Living through a global pandemic presents many challenges most of us have never faced. It’s natural to feel stressed and uncertain. The emotional strain caused by restrictions on social contact can be especially difficult if someone is isolated or feels pressure to provide for themselves, their family, and other loved ones during these extraordinary times.

At the same time, social media is full of messages, memes, and jokes about using alcohol and other substances as accepted and expected coping mechanisms. For people in recovery or those who live with addiction, stressful times like these can lead to relapse or increases in substance use and misuse.

“Addiction thrives in isolation and dies in community—but this is a conundrum during the pandemic, because every day we’re being reminded to keep our distance and stop connecting in our usual ways,” says Brad Anderson, MD, chief of addiction medicine for Kaiser Permanente Northwest in Portland, Oregon.

Dr. Anderson also notes that sales of alcoholic beverages in the United States have increased 55 percent compared with this time last year. And in the Northwest, there has been an increase in younger patients requiring detox for alcohol.

“Addiction is a daily disease,” he says, “but many of the everyday interactions that people rely on when they’re struggling with substance use disorders have either fallen away or become much more challenging to navigate.”

Dr. Anderson shares these tips for helping manage addiction during the COVID-19 pandemic:

Find Ways to Stay Connected

Avoiding isolation is the best coping mechanism. If you are struggling, make a phone or video appointment to talk with your sponsor, counselor, or therapist; reach out to family and friends for support and connection; or find virtual group meetings to attend.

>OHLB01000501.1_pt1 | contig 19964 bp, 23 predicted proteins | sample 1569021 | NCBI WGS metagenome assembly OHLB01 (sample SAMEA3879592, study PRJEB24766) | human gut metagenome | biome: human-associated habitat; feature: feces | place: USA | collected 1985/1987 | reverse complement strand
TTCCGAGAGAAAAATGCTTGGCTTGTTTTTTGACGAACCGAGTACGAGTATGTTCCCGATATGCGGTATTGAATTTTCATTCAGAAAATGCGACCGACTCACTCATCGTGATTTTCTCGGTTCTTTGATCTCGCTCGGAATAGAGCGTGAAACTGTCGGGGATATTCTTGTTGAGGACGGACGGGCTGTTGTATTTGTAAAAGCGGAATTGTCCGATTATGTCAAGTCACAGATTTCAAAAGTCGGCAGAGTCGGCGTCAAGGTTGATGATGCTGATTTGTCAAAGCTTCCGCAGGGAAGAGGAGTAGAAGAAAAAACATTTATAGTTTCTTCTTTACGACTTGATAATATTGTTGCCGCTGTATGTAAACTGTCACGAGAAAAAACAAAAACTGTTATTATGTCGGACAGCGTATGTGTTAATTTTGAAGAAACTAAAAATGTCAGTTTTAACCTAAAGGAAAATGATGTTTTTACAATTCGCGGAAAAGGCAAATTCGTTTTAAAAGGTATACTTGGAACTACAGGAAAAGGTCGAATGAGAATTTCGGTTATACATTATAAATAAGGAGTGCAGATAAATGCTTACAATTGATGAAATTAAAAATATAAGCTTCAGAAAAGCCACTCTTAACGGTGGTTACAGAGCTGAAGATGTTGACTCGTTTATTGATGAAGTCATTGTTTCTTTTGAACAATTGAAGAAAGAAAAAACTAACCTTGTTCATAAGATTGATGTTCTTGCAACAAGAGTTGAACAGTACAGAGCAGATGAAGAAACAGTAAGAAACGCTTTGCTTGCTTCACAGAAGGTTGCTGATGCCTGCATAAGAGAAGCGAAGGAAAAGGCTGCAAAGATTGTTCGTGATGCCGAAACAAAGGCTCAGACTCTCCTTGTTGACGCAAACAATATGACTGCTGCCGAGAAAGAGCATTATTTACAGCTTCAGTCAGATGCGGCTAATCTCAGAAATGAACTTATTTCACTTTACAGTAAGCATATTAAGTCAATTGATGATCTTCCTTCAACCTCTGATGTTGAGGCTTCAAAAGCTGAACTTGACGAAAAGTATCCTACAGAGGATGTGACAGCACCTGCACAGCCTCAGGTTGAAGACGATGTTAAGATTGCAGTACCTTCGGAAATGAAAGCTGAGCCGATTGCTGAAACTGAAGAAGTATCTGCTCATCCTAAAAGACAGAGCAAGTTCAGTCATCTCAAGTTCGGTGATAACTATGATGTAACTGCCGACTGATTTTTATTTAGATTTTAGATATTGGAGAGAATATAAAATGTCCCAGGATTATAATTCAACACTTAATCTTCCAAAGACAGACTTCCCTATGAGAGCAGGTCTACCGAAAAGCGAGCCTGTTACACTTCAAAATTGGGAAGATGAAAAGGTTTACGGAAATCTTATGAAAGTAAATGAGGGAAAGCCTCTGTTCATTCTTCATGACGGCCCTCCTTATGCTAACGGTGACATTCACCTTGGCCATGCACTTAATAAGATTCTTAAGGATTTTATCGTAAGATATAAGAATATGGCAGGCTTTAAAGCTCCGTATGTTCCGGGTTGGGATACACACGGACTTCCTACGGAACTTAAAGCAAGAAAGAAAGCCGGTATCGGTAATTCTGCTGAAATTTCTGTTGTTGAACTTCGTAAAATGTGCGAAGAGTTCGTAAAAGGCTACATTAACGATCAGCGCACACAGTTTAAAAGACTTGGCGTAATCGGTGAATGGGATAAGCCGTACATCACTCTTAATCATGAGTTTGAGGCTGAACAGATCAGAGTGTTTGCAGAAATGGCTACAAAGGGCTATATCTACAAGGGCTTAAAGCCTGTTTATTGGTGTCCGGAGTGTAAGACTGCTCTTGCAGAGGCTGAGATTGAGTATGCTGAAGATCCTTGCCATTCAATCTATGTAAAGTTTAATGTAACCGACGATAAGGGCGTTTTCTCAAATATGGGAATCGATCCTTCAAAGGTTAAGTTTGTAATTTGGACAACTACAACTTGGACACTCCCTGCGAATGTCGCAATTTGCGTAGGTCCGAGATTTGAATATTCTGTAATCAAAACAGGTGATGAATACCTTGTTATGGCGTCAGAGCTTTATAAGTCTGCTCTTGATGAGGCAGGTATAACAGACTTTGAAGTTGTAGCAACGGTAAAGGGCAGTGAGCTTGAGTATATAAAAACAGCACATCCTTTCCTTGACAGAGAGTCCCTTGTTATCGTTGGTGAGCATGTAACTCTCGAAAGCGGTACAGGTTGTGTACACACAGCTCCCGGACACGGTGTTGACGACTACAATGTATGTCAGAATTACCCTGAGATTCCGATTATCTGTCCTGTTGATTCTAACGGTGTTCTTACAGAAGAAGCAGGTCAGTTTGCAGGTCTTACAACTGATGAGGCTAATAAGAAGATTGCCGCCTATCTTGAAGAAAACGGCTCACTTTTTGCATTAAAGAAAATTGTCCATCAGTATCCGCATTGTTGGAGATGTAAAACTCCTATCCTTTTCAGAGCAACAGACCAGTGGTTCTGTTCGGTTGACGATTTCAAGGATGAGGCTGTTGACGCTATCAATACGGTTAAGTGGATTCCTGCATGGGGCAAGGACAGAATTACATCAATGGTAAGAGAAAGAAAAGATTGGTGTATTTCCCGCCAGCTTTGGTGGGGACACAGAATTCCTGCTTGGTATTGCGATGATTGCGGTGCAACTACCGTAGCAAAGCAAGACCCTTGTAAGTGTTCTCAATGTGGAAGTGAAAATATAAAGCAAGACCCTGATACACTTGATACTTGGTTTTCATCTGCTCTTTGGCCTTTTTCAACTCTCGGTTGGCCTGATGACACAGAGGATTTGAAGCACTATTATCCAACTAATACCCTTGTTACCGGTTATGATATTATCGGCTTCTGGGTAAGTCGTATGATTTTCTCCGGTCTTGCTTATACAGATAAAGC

Keep Up with Your Routines

Don’t give up because things don’t feel familiar. Follow the same routines that were helpful to you before COVID-19, or find replacements for activities that aren’t possible right now. Develop a consistent schedule you can follow every day. Find time to take a walk, do an at-home workout, cook your meals, or pursue a hobby that keeps you happy and engaged.

Ask for Help

If you notice that boredom or stress is leading to more thoughts about or cravings for alcohol or drugs, tell someone you trust or reach out to your addiction treatment provider. Don’t let shame, guilt, or anger hold you back. Addiction is a disease, and recovery is a process. People will be there to help if you ask for it.

Don’t Give Up

It’s important to understand that everyone is dealing with the stress and anxiety of the current situation. Find the things that work for you in this new reality, and if things aren’t working, don’t wait until the situation feels overwhelming. You don’t need to collapse and relapse. Treatment is effective.

For more information on Kaiser Permanente Northwest’s addiction medicine program, visit kp.org/addiction/nw.

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